Michael Van Valkenburgh continues to devote himself to design work and teaching. He has a National Council of Landscape Architectural Registration Board certification and is a registered Landscape Architect in twenty different states. In 2002, he was a speaker in the Spotlight on Design Lecture Series at the National Building Museum. In 2003, Van Valkenburgh served on the selection jury of the World Trade Center Site Memorial Competition and won the National Design Award for Environmental Design from the Smithsonian Institution's Cooper-Hewitt National Design Museum. In November 2004, Van Valkenburgh was personally thanked by First Lady Laura Bush for his design for the renovation of Pennsylvania Avenue in Washington, D.C. In 2007, Van Valkenburgh was asked to present the Rutgers Department of Landscape Architecture Margaret O. Cekada Memorial Lecture. In 2010, he was awarded two major prizes: the Arnold W. Brunner Memorial Prize in Architecture, from the American Academy of Arts and letters, for contributions to architecture as an art, and the Brendan Gill Prize from the Municipal Arts Society of New York City, which recognized Brooklyn Bridge Park as the work of art that best captured the spirit and energy of New York City.

Publications[edit]

Books[edit]

  • Foreward, Taking Measures Across the American Landscape (by James Corner and Alexander S. MacLean), New Haven, CT: Yale University Press, 1996.
  • Design with the Land: Landscape Architecture of Michael Van Valkenburgh, Princeton Architectural Press, 1994
  • Gertrude Jekyll: A Vision of Garden and Wood (with Judith B. Tankard), Sagapress, 1989.
  • The Flower Gardens of Gertrude Jekyll and Their Twentieth-Century Transformations, Design Quarterly 137, MIT Press for the Walker Art Center, 1987.
  • Transforming the American Garden: 12 New Landscape Designs (with Margaret B. Reeve, and Jory Johnson), Cambridge, MA: Harvard University Graduate School of Design, 1986
    • Built Landscapes: Gardens in the Northeast, Brattleboro Museum & Art Center, 1984

Articles[edit]

  • "Built Landscapes, Ecologies and Re-defining 'Preservation'", CRM: The Journal of Heritage Stewardship, National Park Service, v.7, n.2, Summer 2010
  • "Faculty project: Teardrop Park [Battery Park City, New York]", Harvard Design Magazine, n.12 (Fall 2000), pp. 92–93
  • "Ein Hof mit Streifen", Garten + Landschaft, v.106, n.2 (Feb. 1996), pp. 26–28
  • "Restoring The Harvard Yard Landscape", Arnoldia, Spring 1994 (with Peter Del Tredici)
  • "Conceiving a Courtyard", Places, Spring 1990 (with Carol Doyle Van Valkenburgh)
  • "Best laid plan: Gertrude Jekyll's brilliant planting and Edwin Lutyen's architectural mastery make Hestercombe a superb example of collaborative garden design". House & garden, v.161, n.3 (Mar. 1989), pp. 150–157 (with Carol Doyle Van Valkenburgh)
  • "The Flower gardens of Gertrude Jekyll and their twentieth-century transformations" Design Quarterly, no.137 (1987), pp. 1–30
  • "Notations of nature's process", Landscape Architecture, v.76, no.1 (Jan.-Feb. 1986), pp. 40–45
  • "Two Views of Landscape Design: A.E. Bye and Dan Kiley," Orion Quarterly, Spring 1985.
  • "Built Landscapes at Wave Hill," New York Times, August 11, 1984.
  • "Ice: To Freeze on Walls," Landscape Architecture, January 1984.
  • "Illusion of Space," Garden Design, Vol. 1, No. 1 (March 1982).
  • "Garden Spot for Half a House," Landscape Architecture, March 1981.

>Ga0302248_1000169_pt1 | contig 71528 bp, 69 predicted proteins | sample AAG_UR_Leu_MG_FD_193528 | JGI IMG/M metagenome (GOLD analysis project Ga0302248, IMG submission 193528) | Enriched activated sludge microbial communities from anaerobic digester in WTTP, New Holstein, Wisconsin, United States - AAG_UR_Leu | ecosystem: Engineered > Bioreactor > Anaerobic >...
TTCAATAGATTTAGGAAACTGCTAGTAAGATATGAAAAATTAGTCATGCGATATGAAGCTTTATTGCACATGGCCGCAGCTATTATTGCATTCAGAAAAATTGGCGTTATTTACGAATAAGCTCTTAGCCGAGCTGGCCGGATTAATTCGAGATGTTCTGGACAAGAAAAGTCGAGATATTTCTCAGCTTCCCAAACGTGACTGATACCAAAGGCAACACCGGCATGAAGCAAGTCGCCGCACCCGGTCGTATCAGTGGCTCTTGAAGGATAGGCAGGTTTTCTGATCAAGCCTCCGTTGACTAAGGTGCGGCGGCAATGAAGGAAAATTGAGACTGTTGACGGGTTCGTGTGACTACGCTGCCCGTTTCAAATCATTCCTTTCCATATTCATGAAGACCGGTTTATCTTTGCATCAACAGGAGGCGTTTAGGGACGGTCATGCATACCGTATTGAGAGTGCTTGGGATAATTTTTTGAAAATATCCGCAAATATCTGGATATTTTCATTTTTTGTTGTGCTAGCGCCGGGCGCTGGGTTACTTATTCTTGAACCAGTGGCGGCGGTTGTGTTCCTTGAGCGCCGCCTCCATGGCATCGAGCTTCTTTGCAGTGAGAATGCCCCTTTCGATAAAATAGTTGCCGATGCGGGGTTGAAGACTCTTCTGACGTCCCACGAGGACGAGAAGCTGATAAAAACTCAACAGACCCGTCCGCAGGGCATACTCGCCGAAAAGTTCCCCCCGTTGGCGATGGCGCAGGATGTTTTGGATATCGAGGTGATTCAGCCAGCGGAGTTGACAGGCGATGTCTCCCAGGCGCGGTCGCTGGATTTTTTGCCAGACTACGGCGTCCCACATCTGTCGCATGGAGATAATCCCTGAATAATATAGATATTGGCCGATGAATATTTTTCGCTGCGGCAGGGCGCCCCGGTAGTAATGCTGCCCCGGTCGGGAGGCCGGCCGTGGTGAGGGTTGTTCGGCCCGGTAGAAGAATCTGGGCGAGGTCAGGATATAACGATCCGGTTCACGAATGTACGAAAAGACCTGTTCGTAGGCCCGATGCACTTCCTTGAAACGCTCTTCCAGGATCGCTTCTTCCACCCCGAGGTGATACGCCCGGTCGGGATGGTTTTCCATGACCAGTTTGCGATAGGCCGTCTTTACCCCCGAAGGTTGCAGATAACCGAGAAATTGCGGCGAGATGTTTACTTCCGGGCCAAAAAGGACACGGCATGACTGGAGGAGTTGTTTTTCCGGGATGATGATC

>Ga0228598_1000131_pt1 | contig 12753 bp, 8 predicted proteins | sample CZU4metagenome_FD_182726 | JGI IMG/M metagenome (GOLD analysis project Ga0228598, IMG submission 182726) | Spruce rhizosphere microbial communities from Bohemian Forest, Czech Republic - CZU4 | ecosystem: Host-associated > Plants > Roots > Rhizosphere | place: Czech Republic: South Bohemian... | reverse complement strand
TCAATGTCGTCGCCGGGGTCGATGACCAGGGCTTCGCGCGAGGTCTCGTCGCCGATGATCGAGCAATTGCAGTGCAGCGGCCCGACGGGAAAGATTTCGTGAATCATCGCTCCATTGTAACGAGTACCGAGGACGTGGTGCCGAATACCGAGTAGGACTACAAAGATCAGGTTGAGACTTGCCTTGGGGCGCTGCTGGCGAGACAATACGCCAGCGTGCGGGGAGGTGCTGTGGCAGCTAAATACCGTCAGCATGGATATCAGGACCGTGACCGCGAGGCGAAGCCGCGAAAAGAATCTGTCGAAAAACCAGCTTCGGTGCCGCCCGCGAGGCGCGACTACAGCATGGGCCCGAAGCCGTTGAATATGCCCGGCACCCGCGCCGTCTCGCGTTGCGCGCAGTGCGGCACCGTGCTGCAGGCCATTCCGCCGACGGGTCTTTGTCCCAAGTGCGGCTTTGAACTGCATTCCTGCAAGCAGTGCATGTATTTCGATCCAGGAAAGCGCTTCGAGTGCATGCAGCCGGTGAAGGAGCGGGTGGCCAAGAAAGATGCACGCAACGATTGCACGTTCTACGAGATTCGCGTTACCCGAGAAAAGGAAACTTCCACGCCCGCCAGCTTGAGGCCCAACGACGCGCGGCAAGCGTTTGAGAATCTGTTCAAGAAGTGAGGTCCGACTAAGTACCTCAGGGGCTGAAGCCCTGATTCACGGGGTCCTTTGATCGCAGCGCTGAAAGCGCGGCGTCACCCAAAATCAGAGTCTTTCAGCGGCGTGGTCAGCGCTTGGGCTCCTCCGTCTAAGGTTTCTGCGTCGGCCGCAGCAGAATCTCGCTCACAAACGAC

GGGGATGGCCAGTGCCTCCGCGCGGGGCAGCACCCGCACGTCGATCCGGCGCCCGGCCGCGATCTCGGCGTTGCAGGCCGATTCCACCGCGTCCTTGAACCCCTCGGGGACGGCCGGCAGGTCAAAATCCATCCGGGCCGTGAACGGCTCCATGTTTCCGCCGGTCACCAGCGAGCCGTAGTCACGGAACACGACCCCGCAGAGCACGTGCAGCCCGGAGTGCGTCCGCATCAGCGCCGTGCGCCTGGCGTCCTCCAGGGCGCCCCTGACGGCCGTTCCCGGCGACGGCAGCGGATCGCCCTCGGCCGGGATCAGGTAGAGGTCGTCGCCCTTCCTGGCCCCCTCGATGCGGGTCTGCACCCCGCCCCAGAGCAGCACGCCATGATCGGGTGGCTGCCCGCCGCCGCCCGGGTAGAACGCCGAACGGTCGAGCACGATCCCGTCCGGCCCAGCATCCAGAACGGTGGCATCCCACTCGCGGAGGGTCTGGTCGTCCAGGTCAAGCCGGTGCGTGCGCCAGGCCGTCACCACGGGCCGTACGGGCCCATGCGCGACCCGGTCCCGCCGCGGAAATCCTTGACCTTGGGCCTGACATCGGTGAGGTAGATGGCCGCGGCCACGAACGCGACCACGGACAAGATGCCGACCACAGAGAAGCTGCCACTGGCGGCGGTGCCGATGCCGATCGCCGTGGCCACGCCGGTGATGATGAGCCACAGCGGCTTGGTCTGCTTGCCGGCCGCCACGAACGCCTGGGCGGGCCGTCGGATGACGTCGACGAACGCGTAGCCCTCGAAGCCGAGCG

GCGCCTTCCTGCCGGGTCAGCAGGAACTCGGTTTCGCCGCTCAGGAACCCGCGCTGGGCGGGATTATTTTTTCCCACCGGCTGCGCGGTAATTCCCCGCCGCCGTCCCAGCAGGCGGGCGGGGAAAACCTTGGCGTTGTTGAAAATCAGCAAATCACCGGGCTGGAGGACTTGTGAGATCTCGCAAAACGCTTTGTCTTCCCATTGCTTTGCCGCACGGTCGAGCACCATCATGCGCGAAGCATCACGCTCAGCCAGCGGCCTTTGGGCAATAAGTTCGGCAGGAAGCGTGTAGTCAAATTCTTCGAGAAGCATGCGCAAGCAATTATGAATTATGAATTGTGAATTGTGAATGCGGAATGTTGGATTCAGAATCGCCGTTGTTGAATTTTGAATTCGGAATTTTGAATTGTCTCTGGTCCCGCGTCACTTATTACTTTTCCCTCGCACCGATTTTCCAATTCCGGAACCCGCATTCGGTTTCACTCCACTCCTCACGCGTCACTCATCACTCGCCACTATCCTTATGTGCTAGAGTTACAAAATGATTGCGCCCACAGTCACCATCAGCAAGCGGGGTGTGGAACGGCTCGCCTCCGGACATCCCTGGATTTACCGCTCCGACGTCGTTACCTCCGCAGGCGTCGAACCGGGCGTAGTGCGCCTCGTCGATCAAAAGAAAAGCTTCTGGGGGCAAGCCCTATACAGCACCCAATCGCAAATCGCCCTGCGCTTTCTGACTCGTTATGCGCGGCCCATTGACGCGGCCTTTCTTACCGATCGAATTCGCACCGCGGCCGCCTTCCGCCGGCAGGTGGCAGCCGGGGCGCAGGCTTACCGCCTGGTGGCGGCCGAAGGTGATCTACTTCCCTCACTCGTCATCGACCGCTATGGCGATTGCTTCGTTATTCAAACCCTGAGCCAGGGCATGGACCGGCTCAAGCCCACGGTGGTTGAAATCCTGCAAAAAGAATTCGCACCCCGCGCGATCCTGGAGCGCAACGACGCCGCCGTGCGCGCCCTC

• "Principles for the Design of a Mixed Use Development in Kendall Square, Cambridge, Massachusetts," Cambridge Redevelopment Authority, October 1978.
  • "Grade School Children's Use of and Attitudes about Two Play Areas in Carle Park, Urbana, Illinois," Proceedings of the Ninth Conference of the Environmental Design Research Association, Washington, D.C., April 1978.

Publications about Michael Van Valkenburgh and MVVA[edit]

  • Amidon, J., Michael Van Valkenburgh/Allegheny Riverfront Park: Source Books in Landscape Architecture, Princeton Architectural Press, 2005
  • Berrizbeitia, A., Michael Van Valkenburgh Associates: Reconstructing Urban Landscapes, Yale University Press, 2009
  • Blum, A., "The Active Edge", Metropolis, March 2006
  • Gilette, J., "Michael", Landscape Architecture Magazine, Feb. 1998
  • Werthmann, C., Green Roof - A Case Study: Michael Van Valkenburgh Associates' Design for the Headquarters of the American Society of Landscape Architects, Princeton Architectural Press, 2007
  • Mitani, T., "American Landscape Architecture", Space Design (Japan), Summer 1998

Notable works[edit]

Completed[edit]

In Progress[edit]

Competition Wins[edit]

See also[edit]

References[edit]

  1. ^ Design with the Land, Landscape Architecture of Michael Van Valkenburgh. New York: Harvard Graduate School of Design, Princeton Architectural Press. 1994. pp. 5–8. ISBN 1-56898-022-1. 
  2. ^ Meyer, Elizabeth K. (2008). "Sustaining Beauty, The Performance of Appearance, a Manifesto in Three Parts". Journal of Landscape Architecture. Spring (1): 6–23. 
  3. ^ Ouroussoff, Nicolai (April 2, 2010). "The Greening of the Waterfront". The New York Times. Retrieved 5 May 2011. 
  4. ^ Berrizbeitia, Anita (2009). Michael Van Valkenburgh Associates, Reconstructing Urban Landscapes. New Haven: Yale University Press. p. 7. ISBN 9780300135855. 
  5. ^ "Rudy Bruner Award for Urban Excellence". Bruner Foundation. Retrieved 3 September 2013. 
  6. ^ Hume, Christopher (9 May 2007). "A winning vision for the Lower Don". The Star (Toronto). 
  7. ^ http://www.stltoday.com/news/local/metro/article_ccccaf5a-c5ba-11df-ae53-00127992bc8b.html
  8. ^ Wald, Matthew (14 Jan 2011). "For Wildlife, a Safe Highway Crossing". New York Times Green blog (New York). 
  9. ^ http://wallercreek.org/finalfour/

External links[edit]